The EU’s non-negotiations with Turkey

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The EU’s negotiations, or rather non-negotiations with Turkey, turned out to be tricks, jeopardising the EU’s reputation and respectability. What the Germans and others don’t seem to realise is that they expect more from Turkey than they do from themselves, writes Dr. Petra Erler.

Dr. Petra Erler is managing director of the European Experience Company GmbH in Potsdam and served as Head of Cabinet of the former EU Commissioner Günter Verheugen in Brussels.

This article was translated from German.

"In the enlargement negotiations, Chapter 19 on social policy deals with all questions regarding the adoption of EU law by applicant countries in this area, ensuring that future member states fully comply with Community law.

For several years now, the progress of negotiations has clearly depended on applicant countries having to meet so-called opening benchmarks, in other words specific requirements formulated by the EU.

Anyone wishing to delay the negotiations or set the bar extremely high has to get creative with regard to these opening benchmarks, as in the case of Turkey and Chapter 19.

Unlike other chapters, this chapter is not being blocked for political reasons. Opening this chapter would thus send a strong signal of the willingness of both sides to advance Turkey’s accession process. However, it is precisely this willingness which seems to be lacking.

Trade union rights

In chapter 19, the EU requires Turkey to comply with 'EU standards' as well as conventions no. 87 and 98 of the International Labour Organization (ILO) before accession talks can begin. These conventions include important trade union rights concerning, inter alia, the right to organise and the right to strike.

At first glance, one is tempted to genuinely thank the Commission and the member states leading the negotiations for addressing this important issue and thus also influencing the situation in Turkey for the better. After all, only a minority of Turkish workers are organised in trade unions.

On second look, however, one begins to wonder what exactly is meant by “EU standards”. A closer look at the Commission’s screening report on Turkey shows that this actually refers to articles 5 and 6 of the European Social Charter, which have not yet been ratified by Turkey.

Sobering comparison with EU member states

Anyone who concludes from this that all EU members have ratified the articles mentioned would be mistaken. Spain and Germany have issued statements on this. Four other member states have not made commitments to all sections of these articles.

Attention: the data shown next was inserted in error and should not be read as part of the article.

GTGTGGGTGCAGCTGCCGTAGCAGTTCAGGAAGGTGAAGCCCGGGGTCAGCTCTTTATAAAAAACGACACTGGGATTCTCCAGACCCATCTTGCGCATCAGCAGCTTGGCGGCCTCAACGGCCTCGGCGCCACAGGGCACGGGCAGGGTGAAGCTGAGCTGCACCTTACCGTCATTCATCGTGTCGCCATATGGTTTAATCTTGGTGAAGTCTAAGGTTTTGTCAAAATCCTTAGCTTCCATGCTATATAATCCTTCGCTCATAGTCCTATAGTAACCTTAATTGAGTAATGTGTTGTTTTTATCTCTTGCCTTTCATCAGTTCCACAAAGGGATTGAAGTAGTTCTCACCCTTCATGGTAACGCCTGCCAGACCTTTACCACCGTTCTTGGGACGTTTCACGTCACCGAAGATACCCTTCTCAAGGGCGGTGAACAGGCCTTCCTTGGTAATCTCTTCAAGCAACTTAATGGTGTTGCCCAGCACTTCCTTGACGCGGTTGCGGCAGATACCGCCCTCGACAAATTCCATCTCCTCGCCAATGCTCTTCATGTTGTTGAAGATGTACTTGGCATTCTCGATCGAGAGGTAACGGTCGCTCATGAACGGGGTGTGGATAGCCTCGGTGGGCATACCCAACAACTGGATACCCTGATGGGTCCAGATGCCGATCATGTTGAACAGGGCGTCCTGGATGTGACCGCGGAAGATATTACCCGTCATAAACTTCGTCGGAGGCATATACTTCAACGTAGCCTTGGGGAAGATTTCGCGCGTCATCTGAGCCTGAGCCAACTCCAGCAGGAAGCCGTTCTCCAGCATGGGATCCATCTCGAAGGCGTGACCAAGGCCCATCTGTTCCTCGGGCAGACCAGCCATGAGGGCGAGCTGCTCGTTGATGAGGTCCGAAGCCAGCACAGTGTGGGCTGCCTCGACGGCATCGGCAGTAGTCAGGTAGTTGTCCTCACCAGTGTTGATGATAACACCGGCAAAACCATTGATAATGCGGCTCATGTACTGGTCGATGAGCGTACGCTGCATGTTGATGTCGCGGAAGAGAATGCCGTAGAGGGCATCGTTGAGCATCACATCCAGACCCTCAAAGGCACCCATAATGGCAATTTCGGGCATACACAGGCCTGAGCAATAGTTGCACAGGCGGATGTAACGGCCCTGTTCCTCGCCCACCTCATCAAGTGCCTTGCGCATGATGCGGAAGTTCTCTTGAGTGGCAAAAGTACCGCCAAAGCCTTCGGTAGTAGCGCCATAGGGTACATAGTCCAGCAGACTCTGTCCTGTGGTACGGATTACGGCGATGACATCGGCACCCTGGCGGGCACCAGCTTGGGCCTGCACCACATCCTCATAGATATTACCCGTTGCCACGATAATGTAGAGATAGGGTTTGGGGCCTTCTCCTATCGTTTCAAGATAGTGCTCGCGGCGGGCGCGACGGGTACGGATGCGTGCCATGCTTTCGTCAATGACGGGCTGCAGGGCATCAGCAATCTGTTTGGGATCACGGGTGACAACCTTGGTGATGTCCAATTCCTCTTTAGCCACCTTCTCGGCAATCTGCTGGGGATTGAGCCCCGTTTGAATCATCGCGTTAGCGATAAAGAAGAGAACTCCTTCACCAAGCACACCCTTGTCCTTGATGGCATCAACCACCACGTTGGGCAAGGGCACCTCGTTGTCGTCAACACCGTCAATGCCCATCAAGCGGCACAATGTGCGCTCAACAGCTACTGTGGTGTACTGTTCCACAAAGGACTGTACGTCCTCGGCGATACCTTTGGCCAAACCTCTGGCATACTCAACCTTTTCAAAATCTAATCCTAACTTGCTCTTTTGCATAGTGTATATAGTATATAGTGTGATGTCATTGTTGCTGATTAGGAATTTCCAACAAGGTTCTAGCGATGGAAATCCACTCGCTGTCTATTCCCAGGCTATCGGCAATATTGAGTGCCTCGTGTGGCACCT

There’s also the issue of the revised European Social Charter which was implemented in Turkish national law in 2007. Although this revised Charter has long been signed by ten EU member states including Germany, it has not yet been ratified, let alone implemented.

With regard to the ILO conventions, it could be argued that once a state has entered into international obligations it must fully comply with these obligations. One has to agree with that, and the ILO has indeed criticised Turkey for the poor implementation of the conventions mentioned above.

ILO criticises right to strike in Germany

However, the ILO has expressed serious criticism as to the German understanding of who is allowed to strike and who is not. So what are the factors that define an EU standard? Moreover, why is this addressed under the section “adoption of the acquis” rather than in the part covering the political criteria? And why is the full implementation of these important rights considered the basis of the negotiations rather than the result?

Don’t the Germans and others realise that they demand more from Turkey than they do from themselves? Or is simply that no one bothered to address the issue, relying blindly on the Commission, which is probably more than willing to consider the enforcement of international treaties as Community law. Did all this happen on purpose? Was it designed as a provocation?

As it happens, Turkey did not complain and complied with the EU requirements. The legislative provisions were critically revised and updated in 2012 by the social partners. By consensus.

And once again Brussels is not satisfied.

It is a lesson for all those obliged to conduct negotiations they do not wish to have or doing so without paying attention. No one seems to care that such tricks jeopardise the EU’s reputation and respectability.

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